Over 1.9 million people live in the eight boroughs that make up east London. Our population is set to rise by around 340,000 over the next 15 years and we need to ensure that we have the resources – people and places – to keep them well and fit for their futures.
We have much in common and some differences. Preventing poor mental and physical health earlier and making the transition between different services and levels of support easier, are two areas of common focus. In Waltham Forest we need to focus on childhood obesity. In Havering, a larger older population need help managing the long-term health conditions we all face, and in Barking and Dagenham life expectancy for women and men is the lowest in London.
What we know is that we cannot contribute to an NHS that is fit for the future and sustainable, affordable social care, unless we work together.
The East London Health and Care Partnership (ELHCP) is one way for us to do that by focusing on the work that it makes sense to do ‘at scale’. Looking at issues like what kind of workforce we need now and in the future, is one example of what can be tackled ‘at scale’, across the whole of east London. But there is much that needs to be done that it only makes sense to address at borough, or local system level.
When we talk about the ‘system’ in east London we are acknowledging not one ‘system’ but a number of them, all contributing to an often complicated and complex pattern of care and health services. Some of these services work well together, some do not.
How are we making long-term plans in east London?
Since 2017 we have been identifying and developing programmes and projects designed to transform the care and health services our communities rely upon. Our geography, common services and workforce has led to the development of local integrated systems that sit within the Partnership.
We have reviewed all of our current plans in the light of the NHS long-term plan and identified any gaps in what we currently do, and what the plan asks us to do in the future. There are some gaps and as we refresh our work programmes and projects there is an opportunity to assess what should be done at a place-based level. We have identified three ‘places’ in east London.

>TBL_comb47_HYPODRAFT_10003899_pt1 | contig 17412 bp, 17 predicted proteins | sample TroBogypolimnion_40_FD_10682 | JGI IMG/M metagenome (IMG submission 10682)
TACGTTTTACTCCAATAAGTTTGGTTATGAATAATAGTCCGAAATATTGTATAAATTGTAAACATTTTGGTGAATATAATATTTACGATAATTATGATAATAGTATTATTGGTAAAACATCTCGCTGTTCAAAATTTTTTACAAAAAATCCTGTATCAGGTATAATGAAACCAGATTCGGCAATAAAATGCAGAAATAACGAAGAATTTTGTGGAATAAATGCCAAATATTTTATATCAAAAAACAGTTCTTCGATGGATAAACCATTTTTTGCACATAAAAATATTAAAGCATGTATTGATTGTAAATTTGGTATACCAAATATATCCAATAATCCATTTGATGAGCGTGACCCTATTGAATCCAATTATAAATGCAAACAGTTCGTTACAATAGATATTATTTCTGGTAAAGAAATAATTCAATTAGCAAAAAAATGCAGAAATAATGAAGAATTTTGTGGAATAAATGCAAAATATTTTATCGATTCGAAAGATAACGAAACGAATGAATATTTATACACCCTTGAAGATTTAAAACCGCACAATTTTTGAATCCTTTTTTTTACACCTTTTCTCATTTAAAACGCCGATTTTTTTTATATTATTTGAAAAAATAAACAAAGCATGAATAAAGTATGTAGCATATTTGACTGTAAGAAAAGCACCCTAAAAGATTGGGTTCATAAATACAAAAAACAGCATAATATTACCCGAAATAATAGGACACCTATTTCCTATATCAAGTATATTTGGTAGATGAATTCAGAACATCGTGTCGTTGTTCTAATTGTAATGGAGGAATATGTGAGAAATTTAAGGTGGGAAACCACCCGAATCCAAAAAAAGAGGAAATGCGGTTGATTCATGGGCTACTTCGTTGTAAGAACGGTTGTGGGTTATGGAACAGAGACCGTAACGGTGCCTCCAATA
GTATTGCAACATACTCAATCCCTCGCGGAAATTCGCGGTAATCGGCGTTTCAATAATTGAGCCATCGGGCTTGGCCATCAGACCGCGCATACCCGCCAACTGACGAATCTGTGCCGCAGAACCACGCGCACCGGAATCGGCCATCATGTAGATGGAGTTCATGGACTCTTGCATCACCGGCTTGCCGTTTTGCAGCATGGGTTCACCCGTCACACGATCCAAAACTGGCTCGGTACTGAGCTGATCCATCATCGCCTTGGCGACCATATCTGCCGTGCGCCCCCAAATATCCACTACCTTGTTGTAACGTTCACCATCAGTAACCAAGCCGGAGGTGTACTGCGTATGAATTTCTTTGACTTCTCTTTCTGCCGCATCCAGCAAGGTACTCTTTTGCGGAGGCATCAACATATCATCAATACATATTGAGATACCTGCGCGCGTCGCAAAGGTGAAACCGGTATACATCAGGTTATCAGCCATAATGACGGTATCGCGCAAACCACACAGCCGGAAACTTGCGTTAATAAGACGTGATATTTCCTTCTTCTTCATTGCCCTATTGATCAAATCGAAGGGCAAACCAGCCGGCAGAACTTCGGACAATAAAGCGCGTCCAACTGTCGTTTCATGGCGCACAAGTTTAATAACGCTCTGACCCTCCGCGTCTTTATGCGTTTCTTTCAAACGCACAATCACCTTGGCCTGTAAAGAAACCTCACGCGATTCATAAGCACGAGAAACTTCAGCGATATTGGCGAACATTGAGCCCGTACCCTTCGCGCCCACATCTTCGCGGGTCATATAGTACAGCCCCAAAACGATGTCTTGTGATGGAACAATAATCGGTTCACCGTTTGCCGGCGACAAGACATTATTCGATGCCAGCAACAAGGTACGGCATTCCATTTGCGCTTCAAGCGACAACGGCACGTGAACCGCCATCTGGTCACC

In Waltham Forest, Newham, and Tower Hamlets, Barts Health, East London NHS Foundation Trust, the councils and clinical commissioners will work together in a collaboration known as WEL.
The smallest ‘place’, combines the City of London and Hackney, and one CCG covers the two boroughs and Homerton Hospital. Hackney and the City of London, have a history of working together, but there may be times when it makes sense for them to join-up with neighbouring boroughs.
In Barking, Havering and Redbridge (BHR), where there has been a single CCG for the three boroughs, commissioners in health and care are working with Barking, Havering and Redbridge NHS Trust and North East London NHS Foundation Trust. These three boroughs also have a history of doing some things together.
Working in this way means we can keep our, ‘at scale’ approach for the three ‘enablers’ for sustainable care and health services, and build upon existing relationships. We need the right people, in the right places using the best technology if we want to do more than just create or change care and health services.
Some of the work we’ve planned will need to change. The financial challenges are not evenly distributed, so we are assessing which priority actions we need to take now and how we can stop people from “falling through the cracks” described in the long term plan.
We are starting a more comprehensive conversation with the public about how we can give them more control over the care they receive and support people to stay well. There are different priorities and pressures within health and care services wherever they are provided and working in partnership will not magically solve the issues we face. We are determined to reduce the waste and inefficiency that ‘systems’ can create by being transparent and involving patients, families, carers and staff whenever we can to shape services.
- Councils and the NHS are working to address the health needs of over two million people who live in east London.
- The East London Health and Care Partnership is a way of working that brings these organisations together so we can shape and deliver solutions across health and social care services, making the best use of our resources.
- Partnership does not take control of local services. Instead it is a way of working which brings key services together to tackle the health challenges faced, whether at an East London, or more local level.
Issues we face
- Ensuring sustained improvement in performance against key constitutional standards for both acute (hospital-based services) and mental health.
- Delivering a simplified, streamlined urgent care systems which will ensure the right care, right place, first time access principles for patients and address current performance issues.
- Ensuring ongoing financial sustainability across north east London and supporting the achievement of financial recovery plans for CCGs and providers where these apply.
- Developing a workforce programme that addresses local issues and delivers a sustainable clinical and allied healthcare professional workforce.
- Supporting the delivery of 'Integrated Care Systems' within north east London to drive transformation of care at the local level.